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Skills mapping scoping study: comparability of qualifications in Northern Ireland and the Republic of Ireland.

Published: February 2003

Executive Summary

I.1 In 2002 InterTradeIreland commissioned a study of the mapping of qualifications between Northern Ireland and the Republic of Ireland. This report presents the key findings from the study, which can be summarised as follows:

  • There is clear support at European level for the recognition of academic and vocational qualifications between jurisdictions;
  • (In order to understand any potential qualifications mapping). It is essential to understand the administrative / organisational framework;
  • The ability to conduct a formal North-South qualifications mapping exercise depends on there being clear qualifications frameworks within each jurisdiction;
  • In Northern Ireland, the National Qualifications Framework (NQF) [1], which is currently under review, is based on the UK framework, and is maintained by the Qualifications and Curriculum Authority (QCA) [2];
  • The formal qualifications framework is currently being developed in the Republic of Ireland, and is expected to be completed in February 2003; and
  • A number of informal or proxy mapping exercises do exist. These include the exercises undertaken by the UK National Academic Recognition Information Centre (NARIC) and the European Employment Services (EURES) Cross-border Partnership. While the EURES exercise only provides the broad mapping of qualification types (e.g. A levels and Leaving Certificates), NARIC does provide more detailed mapping on an individual qualification basis. 

I.2 Given that the NFQ for the Republic of Ireland has yet to be finalised, and the UK NQF is currently under review, it would, be unwise to attempt to construct a formal North-South mapping exercise at this stage. However, once the both frameworks have been established and become ‘embedded’, such an exercise should be conducted as a matter of urgency, and the results disseminated widely.

I.3 When conducting a mapping exercise, there are a number of key considerations which, in our view, should be borne in mind going forward:

  • clearly defined purpose;
  • clear and transparent criteria;
  • unambiguous reporting; and
  • dissemination of results.

I.4 Research by the Priority Skills Unit (Northern Ireland) and The Expert Group on Future Skill Needs (Republic of Ireland) has indicated that there is evidence of skills shortages in a number of key sectors in both Northern Ireland and Republic of Ireland. As part of the current study, the study team conducted a consultation exercise with a number of industrial bodies North and South to investigate whether a lack of recognition of qualifications represented a barrier to cross-border mobility. Amongst the key findings from this exercise are the following:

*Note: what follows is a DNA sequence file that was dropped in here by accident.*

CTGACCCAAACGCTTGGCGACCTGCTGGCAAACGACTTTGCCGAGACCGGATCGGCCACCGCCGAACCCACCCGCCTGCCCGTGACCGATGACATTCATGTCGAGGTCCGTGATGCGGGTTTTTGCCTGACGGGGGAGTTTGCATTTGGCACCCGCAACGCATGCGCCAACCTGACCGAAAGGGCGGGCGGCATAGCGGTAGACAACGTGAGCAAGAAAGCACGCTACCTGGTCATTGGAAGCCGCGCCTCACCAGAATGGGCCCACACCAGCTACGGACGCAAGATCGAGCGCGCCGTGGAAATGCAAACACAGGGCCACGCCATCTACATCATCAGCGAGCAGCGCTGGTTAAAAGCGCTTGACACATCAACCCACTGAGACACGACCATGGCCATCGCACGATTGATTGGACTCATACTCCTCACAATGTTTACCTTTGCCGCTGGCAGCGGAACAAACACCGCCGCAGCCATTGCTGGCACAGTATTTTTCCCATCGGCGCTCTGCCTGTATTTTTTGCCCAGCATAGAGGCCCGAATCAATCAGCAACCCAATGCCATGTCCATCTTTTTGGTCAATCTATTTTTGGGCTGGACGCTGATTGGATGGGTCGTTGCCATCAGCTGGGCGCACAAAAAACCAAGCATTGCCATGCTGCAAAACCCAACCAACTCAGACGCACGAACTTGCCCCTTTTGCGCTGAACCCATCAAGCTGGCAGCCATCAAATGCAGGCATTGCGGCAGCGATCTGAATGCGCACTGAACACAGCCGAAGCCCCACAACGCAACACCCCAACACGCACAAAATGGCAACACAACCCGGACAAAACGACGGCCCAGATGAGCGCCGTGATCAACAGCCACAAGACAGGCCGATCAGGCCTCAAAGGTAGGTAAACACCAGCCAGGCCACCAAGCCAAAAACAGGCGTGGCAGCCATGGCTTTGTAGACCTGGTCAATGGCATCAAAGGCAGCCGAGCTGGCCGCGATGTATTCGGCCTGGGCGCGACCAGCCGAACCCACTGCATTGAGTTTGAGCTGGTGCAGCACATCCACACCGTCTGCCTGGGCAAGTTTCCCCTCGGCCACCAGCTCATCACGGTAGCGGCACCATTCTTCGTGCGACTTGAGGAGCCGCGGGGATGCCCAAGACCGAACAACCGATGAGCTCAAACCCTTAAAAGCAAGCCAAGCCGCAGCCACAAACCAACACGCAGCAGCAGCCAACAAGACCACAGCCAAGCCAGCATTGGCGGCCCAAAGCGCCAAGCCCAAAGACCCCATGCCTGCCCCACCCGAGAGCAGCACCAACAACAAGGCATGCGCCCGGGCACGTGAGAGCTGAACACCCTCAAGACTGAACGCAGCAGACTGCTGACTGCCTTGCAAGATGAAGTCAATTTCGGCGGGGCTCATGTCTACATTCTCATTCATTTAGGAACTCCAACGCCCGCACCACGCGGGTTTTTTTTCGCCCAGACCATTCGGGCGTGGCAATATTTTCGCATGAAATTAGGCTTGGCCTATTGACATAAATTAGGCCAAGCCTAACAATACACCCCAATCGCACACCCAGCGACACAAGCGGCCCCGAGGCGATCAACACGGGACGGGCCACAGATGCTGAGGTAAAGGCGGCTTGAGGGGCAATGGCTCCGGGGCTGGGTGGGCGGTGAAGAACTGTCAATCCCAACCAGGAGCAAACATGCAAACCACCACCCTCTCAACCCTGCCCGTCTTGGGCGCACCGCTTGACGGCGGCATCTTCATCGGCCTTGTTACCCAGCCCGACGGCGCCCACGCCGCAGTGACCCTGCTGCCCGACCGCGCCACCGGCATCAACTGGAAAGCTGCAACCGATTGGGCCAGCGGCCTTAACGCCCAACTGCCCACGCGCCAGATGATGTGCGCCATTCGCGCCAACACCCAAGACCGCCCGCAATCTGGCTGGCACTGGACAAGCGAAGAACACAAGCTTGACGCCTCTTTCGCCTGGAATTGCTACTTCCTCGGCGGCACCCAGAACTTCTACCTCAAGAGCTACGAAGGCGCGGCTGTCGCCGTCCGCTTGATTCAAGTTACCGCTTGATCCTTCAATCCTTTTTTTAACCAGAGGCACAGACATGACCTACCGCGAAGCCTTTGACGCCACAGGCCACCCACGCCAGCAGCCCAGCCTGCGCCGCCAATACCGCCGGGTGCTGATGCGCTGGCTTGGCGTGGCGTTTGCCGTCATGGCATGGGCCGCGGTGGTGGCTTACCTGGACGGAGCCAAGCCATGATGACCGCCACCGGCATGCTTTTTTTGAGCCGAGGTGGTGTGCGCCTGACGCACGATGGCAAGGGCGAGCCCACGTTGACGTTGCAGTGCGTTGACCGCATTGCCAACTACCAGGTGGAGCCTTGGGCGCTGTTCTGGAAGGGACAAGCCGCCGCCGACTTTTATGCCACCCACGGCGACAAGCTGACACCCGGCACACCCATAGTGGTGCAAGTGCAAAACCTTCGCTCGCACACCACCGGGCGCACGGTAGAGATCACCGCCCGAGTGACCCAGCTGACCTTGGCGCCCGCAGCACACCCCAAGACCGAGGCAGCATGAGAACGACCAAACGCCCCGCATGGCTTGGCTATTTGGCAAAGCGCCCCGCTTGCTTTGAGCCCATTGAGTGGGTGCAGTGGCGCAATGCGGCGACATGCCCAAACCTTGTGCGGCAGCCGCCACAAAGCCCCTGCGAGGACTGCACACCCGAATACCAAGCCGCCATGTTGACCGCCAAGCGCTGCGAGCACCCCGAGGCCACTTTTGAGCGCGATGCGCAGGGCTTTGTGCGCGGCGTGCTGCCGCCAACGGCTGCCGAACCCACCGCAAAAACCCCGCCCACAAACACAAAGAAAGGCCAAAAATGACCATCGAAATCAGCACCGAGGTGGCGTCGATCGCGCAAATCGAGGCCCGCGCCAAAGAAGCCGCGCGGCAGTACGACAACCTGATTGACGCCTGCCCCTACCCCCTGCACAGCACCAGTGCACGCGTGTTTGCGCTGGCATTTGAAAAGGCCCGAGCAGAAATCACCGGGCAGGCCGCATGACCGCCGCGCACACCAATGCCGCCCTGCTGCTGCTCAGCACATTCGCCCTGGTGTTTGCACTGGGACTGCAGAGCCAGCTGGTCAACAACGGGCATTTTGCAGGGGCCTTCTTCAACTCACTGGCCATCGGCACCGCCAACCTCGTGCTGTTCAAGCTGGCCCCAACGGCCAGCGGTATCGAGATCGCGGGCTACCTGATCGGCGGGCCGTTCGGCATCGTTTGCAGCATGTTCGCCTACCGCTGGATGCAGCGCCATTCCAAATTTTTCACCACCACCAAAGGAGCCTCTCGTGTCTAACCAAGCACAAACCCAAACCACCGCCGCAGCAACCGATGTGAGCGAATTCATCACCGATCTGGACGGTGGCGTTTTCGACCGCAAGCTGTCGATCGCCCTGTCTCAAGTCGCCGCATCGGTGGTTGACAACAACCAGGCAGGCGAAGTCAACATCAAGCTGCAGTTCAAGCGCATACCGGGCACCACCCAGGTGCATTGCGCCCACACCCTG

Engineering and IT were identified as two sectors in which there was a relatively free flow of labour between jurisdictions, and also as sectors in which, particularly at higher education level, there was generally a strong mutual recognition of qualifications;

Tourism was identified as a sector in which, generally speaking, mutual understanding and recognition of qualifications on a NorthSouth basis was relatively poor. This was in a context of the demand for labour and skills in the tourism sector remaining relatively buoyant; and

Construction was identified as a sector in which the flow of labour between jurisdictions, particularly from North to South, had increased in recent years. Mutual recognition of qualifications was described as 'mixed'.


[1] The NQF provides a three-category, five-level framework for all classes of qualification.. 
[2] The QCA is the organisation responsible for the quality assurance of standards in education and training in the UK. 


Front cover of Mutual Recognition of Qualifications report

Click here to download the full Skills Mapping Scoping Study report.

You can find out more about A Guide to Recognition of Qualifications on the InterTradeIreland Cross-Border Trade Hub.